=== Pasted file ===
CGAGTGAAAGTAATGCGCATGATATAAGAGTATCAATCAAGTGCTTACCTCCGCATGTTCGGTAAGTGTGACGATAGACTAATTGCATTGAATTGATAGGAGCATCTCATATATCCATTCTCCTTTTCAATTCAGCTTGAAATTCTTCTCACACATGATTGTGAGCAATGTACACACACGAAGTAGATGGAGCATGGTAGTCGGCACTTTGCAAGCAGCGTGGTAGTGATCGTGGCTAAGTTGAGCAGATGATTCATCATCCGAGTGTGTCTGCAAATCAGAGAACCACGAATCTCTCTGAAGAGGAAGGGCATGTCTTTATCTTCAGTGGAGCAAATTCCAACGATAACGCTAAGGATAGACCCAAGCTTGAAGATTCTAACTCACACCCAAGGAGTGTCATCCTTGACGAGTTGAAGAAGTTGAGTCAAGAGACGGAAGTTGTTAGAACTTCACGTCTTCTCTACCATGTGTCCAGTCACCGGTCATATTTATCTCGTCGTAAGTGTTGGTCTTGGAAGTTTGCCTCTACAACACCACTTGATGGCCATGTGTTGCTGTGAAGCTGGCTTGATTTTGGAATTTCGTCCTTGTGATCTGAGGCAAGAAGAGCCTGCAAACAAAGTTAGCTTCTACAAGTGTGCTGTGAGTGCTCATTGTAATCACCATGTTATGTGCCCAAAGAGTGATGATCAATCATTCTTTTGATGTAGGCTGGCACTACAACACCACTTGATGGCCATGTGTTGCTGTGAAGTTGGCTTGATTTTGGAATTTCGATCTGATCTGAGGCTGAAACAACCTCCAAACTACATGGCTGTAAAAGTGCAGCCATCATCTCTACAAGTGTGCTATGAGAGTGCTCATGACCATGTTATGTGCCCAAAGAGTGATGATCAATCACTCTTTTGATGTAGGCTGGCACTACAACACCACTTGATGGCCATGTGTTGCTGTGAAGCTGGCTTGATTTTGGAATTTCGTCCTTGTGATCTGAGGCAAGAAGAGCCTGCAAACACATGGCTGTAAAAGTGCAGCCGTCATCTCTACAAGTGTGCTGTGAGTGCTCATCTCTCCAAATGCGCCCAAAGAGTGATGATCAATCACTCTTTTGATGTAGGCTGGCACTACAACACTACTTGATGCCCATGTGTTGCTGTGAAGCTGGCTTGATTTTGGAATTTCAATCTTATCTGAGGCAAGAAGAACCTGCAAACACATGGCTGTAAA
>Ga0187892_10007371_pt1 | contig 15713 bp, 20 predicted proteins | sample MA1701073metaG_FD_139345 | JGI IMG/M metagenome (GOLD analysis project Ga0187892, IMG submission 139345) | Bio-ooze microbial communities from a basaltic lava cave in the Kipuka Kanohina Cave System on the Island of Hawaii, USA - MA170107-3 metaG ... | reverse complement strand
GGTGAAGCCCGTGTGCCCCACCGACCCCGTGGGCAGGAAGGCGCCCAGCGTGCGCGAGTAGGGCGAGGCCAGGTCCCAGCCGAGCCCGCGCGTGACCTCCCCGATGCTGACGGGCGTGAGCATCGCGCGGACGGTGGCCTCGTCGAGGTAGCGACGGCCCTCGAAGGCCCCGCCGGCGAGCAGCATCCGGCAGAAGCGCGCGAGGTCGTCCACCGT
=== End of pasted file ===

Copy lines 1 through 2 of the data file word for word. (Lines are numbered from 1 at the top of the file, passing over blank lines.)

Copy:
CGAGTGAAAGTAATGCGCATGATATAAGAGTATCAATCAAGTGCTTACCTCCGCATGTTCGGTAAGTGTGACGATAGACTAATTGCATTGAATTGATAGGAGCATCTCATATATCCATTCTCCTTTTCAATTCAGCTTGAAATTCTTCTCACACATGATTGTGAGCAATGTACACACACGAAGTAGATGGAGCATGGTAGTCGGCACTTTGCAAGCAGCGTGGTAGTGATCGTGGCTAAGTTGAGCAGATGATTCATCATCCGAGTGTGTCTGCAAATCAGAGAACCACGAATCTCTCTGAAGAGGAAGGGCATGTCTTTATCTTCAGTGGAGCAAATTCCAACGATAACGCTAAGGATAGACCCAAGCTTGAAGATTCTAACTCACACCCAAGGAGTGTCATCCTTGACGAGTTGAAGAAGTTGAGTCAAGAGACGGAAGTTGTTAGAACTTCACGTCTTCTCTACCATGTGTCCAGTCACCGGTCATATTTATCTCGTCGTAAGTGTTGGTCTTGGAAGTTTGCCTCTACAACACCACTTGATGGCCATGTGTTGCTGTGAAGCTGGCTTGATTTTGGAATTTCGTCCTTGTGATCTGAGGCAAGAAGAGCCTGCAAACAAAGTTAGCTTCTACAAGTGTGCTGTGAGTGCTCATTGTAATCACCATGTTATGTGCCCAAAGAGTGATGATCAATCATTCTTTTGATGTAGGCTGGCACTACAACACCACTTGATGGCCATGTGTTGCTGTGAAGTTGGCTTGATTTTGGAATTTCGATCTGATCTGAGGCTGAAACAACCTCCAAACTACATGGCTGTAAAAGTGCAGCCATCATCTCTACAAGTGTGCTATGAGAGTGCTCATGACCATGTTATGTGCCCAAAGAGTGATGATCAATCACTCTTTTGATGTAGGCTGGCACTACAACACCACTTGATGGCCATGTGTTGCTGTGAAGCTGGCTTGATTTTGGAATTTCGTCCTTGTGATCTGAGGCAAGAAGAGCCTGCAAACACATGGCTGTAAAAGTGCAGCCGTCATCTCTACAAGTGTGCTGTGAGTGCTCATCTCTCCAAATGCGCCCAAAGAGTGATGATCAATCACTCTTTTGATGTAGGCTGGCACTACAACACTACTTGATGCCCATGTGTTGCTGTGAAGCTGGCTTGATTTTGGAATTTCAATCTTATCTGAGGCAAGAAGAACCTGCAAACACATGGCTGTAAA
>Ga0187892_10007371_pt1 | contig 15713 bp, 20 predicted proteins | sample MA1701073metaG_FD_139345 | JGI IMG/M metagenome (GOLD analysis project Ga0187892, IMG submission 139345) | Bio-ooze microbial communities from a basaltic lava cave in the Kipuka Kanohina Cave System on the Island of Hawaii, USA - MA170107-3 metaG ... | reverse complement strand